Redirects may not always be obvious and even when we encounter them, we still may not know which part of the code is causing them, although we can assume that this will be an equivalent of the PHP's header function. To avoid a redirect, we can make the request more precise by using the right parameters, but this will needlessly grow our code and make it less portable. The slowest redirect is probably the one that comes from our own code as it gives a signal for the whole request body to be reloaded.
When a user types an address without the www prefix, the browser adds it, which can initiate a permanent (301) or temporary (302) redirect as the use of the Chrome add-on "Redirect Path" shows. This is a redirect initiated by the browser, but it happens so fast, that we barely notice it.
We can also think of URL rewriting as a form of redirect—one that happens on every request. Although the result is a clean URL with no evidence of the underlying technology, the use of regular expressions for matching and replacement can be slow (up to tens of ms) and adding more bytes to the .htaccess file makes the site slower while not adding much value to it. This is a redirect initiated by the web server. We should not forget that many people prefer clicking on links rather than specifying the correct URL structure. The latter makes them think and also adds to the perception of how fast the site feels.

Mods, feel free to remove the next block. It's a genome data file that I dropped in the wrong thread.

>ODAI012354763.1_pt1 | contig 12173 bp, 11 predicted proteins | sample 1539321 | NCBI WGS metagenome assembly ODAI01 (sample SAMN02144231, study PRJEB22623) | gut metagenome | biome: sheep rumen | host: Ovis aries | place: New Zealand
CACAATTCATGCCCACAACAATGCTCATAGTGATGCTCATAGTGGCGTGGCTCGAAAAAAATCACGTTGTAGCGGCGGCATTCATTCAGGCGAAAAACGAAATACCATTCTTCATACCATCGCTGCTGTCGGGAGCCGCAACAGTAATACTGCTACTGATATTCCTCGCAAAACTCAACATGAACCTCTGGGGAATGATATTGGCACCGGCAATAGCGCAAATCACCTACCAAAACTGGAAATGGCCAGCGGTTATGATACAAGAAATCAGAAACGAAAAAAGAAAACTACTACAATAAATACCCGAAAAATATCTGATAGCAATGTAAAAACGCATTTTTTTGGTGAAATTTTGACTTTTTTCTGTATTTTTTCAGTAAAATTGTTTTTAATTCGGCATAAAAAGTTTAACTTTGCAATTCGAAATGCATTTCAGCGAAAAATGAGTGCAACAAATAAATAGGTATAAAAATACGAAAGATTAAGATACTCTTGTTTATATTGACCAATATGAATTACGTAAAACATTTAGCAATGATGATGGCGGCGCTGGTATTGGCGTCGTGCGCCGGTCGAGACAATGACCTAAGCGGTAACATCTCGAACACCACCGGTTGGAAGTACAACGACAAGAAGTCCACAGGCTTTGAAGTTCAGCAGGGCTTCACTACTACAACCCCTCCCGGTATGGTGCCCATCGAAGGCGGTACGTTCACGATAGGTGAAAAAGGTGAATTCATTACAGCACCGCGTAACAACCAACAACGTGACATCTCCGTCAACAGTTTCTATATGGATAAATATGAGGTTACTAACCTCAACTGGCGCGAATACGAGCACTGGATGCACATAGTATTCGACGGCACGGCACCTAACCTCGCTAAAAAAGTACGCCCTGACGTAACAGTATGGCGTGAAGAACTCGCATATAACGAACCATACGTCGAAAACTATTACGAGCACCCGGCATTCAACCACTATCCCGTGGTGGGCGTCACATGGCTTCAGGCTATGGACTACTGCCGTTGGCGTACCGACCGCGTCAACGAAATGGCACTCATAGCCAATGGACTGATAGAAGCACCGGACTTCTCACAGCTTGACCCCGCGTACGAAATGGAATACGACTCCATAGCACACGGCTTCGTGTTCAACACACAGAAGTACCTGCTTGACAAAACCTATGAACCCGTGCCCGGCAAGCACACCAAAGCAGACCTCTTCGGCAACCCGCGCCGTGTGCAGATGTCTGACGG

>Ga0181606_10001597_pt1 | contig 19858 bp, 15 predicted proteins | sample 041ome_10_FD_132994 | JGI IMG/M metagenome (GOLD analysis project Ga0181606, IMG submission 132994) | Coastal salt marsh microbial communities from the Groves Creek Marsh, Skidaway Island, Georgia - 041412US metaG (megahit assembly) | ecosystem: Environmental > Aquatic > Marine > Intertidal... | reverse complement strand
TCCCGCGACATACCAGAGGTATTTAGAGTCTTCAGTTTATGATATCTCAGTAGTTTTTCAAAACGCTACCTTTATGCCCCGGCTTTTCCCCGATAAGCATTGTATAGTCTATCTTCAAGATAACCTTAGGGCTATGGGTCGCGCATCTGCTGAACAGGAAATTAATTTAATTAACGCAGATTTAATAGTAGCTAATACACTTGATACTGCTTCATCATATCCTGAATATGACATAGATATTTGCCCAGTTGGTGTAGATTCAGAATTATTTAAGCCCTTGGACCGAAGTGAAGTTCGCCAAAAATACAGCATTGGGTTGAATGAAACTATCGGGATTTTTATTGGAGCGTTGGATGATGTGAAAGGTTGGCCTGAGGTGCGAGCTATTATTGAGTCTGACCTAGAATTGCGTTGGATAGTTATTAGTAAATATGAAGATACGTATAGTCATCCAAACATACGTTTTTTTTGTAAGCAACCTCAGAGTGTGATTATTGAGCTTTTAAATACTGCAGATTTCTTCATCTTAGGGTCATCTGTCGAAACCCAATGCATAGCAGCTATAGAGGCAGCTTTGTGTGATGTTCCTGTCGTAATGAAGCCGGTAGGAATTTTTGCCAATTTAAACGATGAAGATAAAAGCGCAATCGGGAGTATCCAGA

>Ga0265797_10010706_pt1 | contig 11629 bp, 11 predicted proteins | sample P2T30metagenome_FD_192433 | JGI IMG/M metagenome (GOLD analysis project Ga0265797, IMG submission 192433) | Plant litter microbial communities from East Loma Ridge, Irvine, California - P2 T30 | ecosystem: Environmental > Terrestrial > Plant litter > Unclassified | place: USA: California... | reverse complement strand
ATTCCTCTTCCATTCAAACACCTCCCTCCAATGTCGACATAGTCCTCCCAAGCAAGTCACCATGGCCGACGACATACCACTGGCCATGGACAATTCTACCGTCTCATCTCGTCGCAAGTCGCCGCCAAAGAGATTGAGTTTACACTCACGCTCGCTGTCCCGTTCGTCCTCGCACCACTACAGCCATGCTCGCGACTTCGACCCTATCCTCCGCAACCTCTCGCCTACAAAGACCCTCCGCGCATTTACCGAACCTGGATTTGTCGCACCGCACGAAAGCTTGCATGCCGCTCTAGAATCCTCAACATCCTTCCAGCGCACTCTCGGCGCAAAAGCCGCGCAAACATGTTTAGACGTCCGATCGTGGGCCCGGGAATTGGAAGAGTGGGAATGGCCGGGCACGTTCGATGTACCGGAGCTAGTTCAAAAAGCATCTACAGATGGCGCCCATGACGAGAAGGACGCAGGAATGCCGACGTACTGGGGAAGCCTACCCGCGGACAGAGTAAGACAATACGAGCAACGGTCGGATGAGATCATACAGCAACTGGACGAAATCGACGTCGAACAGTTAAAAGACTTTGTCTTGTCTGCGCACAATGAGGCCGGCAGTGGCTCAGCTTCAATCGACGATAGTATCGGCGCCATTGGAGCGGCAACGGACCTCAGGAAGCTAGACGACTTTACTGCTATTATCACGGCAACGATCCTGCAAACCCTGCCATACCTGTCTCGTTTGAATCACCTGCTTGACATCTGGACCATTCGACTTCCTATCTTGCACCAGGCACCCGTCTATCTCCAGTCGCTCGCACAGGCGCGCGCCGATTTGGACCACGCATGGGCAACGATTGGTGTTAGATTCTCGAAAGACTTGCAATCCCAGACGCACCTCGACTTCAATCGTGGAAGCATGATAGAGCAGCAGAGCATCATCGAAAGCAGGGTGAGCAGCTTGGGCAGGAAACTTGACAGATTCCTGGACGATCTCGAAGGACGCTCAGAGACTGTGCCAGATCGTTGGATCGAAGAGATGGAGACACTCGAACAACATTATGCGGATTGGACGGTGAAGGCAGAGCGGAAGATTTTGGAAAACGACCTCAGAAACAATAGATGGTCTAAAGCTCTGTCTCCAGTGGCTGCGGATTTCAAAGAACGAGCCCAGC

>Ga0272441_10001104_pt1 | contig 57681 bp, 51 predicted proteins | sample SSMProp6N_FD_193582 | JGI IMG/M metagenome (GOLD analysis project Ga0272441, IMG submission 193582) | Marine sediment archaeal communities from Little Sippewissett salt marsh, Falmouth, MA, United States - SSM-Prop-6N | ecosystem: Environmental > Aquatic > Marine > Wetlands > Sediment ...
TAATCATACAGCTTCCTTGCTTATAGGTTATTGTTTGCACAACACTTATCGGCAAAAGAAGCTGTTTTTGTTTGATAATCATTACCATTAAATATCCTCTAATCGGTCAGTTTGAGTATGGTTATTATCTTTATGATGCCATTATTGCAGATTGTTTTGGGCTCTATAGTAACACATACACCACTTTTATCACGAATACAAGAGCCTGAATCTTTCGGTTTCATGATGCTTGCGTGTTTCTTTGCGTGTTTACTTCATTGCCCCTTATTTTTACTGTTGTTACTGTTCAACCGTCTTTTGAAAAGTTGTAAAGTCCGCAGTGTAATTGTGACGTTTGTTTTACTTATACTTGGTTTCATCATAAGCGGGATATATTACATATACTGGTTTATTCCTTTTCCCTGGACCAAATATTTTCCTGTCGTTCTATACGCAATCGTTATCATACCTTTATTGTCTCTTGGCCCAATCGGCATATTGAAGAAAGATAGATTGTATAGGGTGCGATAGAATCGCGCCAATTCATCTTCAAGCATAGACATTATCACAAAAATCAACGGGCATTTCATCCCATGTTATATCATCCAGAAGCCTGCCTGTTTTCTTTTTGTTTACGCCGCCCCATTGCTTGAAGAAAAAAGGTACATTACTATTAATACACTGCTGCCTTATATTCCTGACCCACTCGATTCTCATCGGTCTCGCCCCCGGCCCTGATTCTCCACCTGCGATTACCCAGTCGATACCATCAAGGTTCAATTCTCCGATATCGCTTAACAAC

Redirects take many forms and we must learn to recognize and avoid them. The purpose of a website is to deliver the content, not to seek detours to do the same. Not considering the value we provide through our websites is a harmful thought redirect.